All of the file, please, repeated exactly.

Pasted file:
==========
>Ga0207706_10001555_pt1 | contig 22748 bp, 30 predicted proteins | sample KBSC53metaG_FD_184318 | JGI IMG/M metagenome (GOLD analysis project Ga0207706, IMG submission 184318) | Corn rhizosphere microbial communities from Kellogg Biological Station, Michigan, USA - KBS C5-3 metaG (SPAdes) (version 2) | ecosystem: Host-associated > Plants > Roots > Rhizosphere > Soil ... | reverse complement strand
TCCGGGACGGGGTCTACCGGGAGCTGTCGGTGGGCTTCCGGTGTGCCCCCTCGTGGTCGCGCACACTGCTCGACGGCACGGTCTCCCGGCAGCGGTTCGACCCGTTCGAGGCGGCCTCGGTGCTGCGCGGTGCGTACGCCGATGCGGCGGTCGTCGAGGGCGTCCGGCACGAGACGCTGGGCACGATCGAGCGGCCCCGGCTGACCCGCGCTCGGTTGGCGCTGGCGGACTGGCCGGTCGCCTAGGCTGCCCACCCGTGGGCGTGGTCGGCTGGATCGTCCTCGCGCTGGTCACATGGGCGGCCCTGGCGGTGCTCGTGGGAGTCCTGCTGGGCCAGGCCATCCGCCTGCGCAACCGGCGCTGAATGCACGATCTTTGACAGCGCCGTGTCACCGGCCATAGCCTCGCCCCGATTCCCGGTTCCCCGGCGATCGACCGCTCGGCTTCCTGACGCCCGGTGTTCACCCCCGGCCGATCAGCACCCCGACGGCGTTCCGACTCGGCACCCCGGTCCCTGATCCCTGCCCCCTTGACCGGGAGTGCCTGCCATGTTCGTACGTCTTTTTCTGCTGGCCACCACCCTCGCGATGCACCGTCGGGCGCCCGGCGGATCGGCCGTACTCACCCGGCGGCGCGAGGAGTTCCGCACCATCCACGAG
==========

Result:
>Ga0207706_10001555_pt1 | contig 22748 bp, 30 predicted proteins | sample KBSC53metaG_FD_184318 | JGI IMG/M metagenome (GOLD analysis project Ga0207706, IMG submission 184318) | Corn rhizosphere microbial communities from Kellogg Biological Station, Michigan, USA - KBS C5-3 metaG (SPAdes) (version 2) | ecosystem: Host-associated > Plants > Roots > Rhizosphere > Soil ... | reverse complement strand
TCCGGGACGGGGTCTACCGGGAGCTGTCGGTGGGCTTCCGGTGTGCCCCCTCGTGGTCGCGCACACTGCTCGACGGCACGGTCTCCCGGCAGCGGTTCGACCCGTTCGAGGCGGCCTCGGTGCTGCGCGGTGCGTACGCCGATGCGGCGGTCGTCGAGGGCGTCCGGCACGAGACGCTGGGCACGATCGAGCGGCCCCGGCTGACCCGCGCTCGGTTGGCGCTGGCGGACTGGCCGGTCGCCTAGGCTGCCCACCCGTGGGCGTGGTCGGCTGGATCGTCCTCGCGCTGGTCACATGGGCGGCCCTGGCGGTGCTCGTGGGAGTCCTGCTGGGCCAGGCCATCCGCCTGCGCAACCGGCGCTGAATGCACGATCTTTGACAGCGCCGTGTCACCGGCCATAGCCTCGCCCCGATTCCCGGTTCCCCGGCGATCGACCGCTCGGCTTCCTGACGCCCGGTGTTCACCCCCGGCCGATCAGCACCCCGACGGCGTTCCGACTCGGCACCCCGGTCCCTGATCCCTGCCCCCTTGACCGGGAGTGCCTGCCATGTTCGTACGTCTTTTTCTGCTGGCCACCACCCTCGCGATGCACCGTCGGGCGCCCGGCGGATCGGCCGTACTCACCCGGCGGCGCGAGGAGTTCCGCACCATCCACGAG